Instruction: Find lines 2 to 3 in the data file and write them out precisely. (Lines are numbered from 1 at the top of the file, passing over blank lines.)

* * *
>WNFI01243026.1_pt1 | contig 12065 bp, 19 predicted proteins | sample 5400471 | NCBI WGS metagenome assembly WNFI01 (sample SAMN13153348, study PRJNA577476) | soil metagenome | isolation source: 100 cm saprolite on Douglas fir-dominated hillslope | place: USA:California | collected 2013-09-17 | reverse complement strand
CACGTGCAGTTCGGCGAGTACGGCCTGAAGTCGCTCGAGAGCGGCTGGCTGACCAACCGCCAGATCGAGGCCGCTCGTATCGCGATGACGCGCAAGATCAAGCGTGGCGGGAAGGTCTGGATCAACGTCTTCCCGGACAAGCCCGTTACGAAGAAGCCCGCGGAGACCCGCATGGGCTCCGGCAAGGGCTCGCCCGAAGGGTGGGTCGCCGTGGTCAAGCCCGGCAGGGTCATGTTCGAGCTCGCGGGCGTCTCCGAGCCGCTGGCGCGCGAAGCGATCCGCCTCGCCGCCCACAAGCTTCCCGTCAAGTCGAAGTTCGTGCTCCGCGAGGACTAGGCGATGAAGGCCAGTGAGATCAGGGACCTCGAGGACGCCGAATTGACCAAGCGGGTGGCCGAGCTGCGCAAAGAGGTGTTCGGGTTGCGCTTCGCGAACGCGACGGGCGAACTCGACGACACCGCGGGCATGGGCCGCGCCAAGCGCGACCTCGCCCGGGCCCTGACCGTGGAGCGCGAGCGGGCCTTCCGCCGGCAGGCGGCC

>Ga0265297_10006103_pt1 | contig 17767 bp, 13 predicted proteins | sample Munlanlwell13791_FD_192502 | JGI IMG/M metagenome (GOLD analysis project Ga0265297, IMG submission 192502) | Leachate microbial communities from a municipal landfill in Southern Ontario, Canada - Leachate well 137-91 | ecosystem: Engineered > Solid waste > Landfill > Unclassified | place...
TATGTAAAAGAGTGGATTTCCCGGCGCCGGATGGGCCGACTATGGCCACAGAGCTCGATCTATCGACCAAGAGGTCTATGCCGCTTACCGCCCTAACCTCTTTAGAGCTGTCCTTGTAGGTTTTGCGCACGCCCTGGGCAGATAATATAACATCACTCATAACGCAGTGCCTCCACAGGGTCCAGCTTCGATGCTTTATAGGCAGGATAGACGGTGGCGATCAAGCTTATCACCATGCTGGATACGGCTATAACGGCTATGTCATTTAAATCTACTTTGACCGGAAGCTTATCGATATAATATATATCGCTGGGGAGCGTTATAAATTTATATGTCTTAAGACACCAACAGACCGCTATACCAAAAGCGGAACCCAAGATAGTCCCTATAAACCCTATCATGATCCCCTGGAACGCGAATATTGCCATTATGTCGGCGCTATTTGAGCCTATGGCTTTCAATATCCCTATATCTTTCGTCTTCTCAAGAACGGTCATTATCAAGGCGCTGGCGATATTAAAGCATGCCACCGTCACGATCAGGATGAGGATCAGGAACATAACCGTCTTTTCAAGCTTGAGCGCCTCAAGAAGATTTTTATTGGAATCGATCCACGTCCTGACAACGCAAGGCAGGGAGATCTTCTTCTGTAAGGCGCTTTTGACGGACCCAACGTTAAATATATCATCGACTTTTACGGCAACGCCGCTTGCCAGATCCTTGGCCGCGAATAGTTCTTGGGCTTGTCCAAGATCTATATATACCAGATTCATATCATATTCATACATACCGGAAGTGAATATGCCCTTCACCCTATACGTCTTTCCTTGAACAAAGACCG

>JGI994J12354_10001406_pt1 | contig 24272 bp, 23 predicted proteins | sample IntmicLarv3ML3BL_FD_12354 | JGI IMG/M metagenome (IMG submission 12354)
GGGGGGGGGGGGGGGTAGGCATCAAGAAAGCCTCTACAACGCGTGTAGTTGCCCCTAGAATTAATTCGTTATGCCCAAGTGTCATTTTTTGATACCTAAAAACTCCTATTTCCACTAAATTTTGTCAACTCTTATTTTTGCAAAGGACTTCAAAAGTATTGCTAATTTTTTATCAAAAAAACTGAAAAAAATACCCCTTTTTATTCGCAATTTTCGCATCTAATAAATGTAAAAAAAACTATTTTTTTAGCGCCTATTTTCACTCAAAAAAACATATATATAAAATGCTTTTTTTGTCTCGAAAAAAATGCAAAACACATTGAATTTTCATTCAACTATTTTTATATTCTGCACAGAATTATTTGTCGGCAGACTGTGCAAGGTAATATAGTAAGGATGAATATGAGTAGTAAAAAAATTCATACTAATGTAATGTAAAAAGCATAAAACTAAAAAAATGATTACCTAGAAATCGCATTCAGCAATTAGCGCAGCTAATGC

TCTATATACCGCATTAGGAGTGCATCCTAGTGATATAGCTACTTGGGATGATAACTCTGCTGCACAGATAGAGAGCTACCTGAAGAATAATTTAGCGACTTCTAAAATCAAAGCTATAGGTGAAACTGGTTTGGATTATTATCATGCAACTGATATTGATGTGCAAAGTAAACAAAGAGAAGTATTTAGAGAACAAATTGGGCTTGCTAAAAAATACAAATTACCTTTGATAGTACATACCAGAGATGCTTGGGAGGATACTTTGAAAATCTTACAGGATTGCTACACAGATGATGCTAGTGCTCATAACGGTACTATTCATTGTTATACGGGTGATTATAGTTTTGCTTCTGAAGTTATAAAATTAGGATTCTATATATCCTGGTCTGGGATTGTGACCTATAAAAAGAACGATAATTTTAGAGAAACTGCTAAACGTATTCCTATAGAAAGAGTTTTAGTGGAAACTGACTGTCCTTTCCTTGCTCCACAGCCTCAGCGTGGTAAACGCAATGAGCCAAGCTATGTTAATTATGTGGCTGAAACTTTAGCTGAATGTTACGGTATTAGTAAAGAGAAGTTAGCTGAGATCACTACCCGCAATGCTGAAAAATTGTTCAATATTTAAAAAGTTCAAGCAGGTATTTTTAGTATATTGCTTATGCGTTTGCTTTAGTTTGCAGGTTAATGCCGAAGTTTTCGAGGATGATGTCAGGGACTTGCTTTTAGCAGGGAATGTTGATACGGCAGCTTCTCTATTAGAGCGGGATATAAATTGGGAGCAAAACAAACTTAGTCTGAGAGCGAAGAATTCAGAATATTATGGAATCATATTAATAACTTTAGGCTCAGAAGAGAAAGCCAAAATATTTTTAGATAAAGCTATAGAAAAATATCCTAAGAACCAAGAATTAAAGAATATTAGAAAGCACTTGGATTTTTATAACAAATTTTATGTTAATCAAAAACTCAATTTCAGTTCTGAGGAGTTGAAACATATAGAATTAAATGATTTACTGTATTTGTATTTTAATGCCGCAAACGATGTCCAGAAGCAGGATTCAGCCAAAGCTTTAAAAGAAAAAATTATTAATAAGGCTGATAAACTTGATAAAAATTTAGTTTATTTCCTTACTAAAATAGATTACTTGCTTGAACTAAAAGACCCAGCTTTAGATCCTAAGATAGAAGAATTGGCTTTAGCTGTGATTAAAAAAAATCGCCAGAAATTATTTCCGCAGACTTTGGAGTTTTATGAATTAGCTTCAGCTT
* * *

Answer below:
CACGTGCAGTTCGGCGAGTACGGCCTGAAGTCGCTCGAGAGCGGCTGGCTGACCAACCGCCAGATCGAGGCCGCTCGTATCGCGATGACGCGCAAGATCAAGCGTGGCGGGAAGGTCTGGATCAACGTCTTCCCGGACAAGCCCGTTACGAAGAAGCCCGCGGAGACCCGCATGGGCTCCGGCAAGGGCTCGCCCGAAGGGTGGGTCGCCGTGGTCAAGCCCGGCAGGGTCATGTTCGAGCTCGCGGGCGTCTCCGAGCCGCTGGCGCGCGAAGCGATCCGCCTCGCCGCCCACAAGCTTCCCGTCAAGTCGAAGTTCGTGCTCCGCGAGGACTAGGCGATGAAGGCCAGTGAGATCAGGGACCTCGAGGACGCCGAATTGACCAAGCGGGTGGCCGAGCTGCGCAAAGAGGTGTTCGGGTTGCGCTTCGCGAACGCGACGGGCGAACTCGACGACACCGCGGGCATGGGCCGCGCCAAGCGCGACCTCGCCCGGGCCCTGACCGTGGAGCGCGAGCGGGCCTTCCGCCGGCAGGCGGCC

>Ga0265297_10006103_pt1 | contig 17767 bp, 13 predicted proteins | sample Munlanlwell13791_FD_192502 | JGI IMG/M metagenome (GOLD analysis project Ga0265297, IMG submission 192502) | Leachate microbial communities from a municipal landfill in Southern Ontario, Canada - Leachate well 137-91 | ecosystem: Engineered > Solid waste > Landfill > Unclassified | place...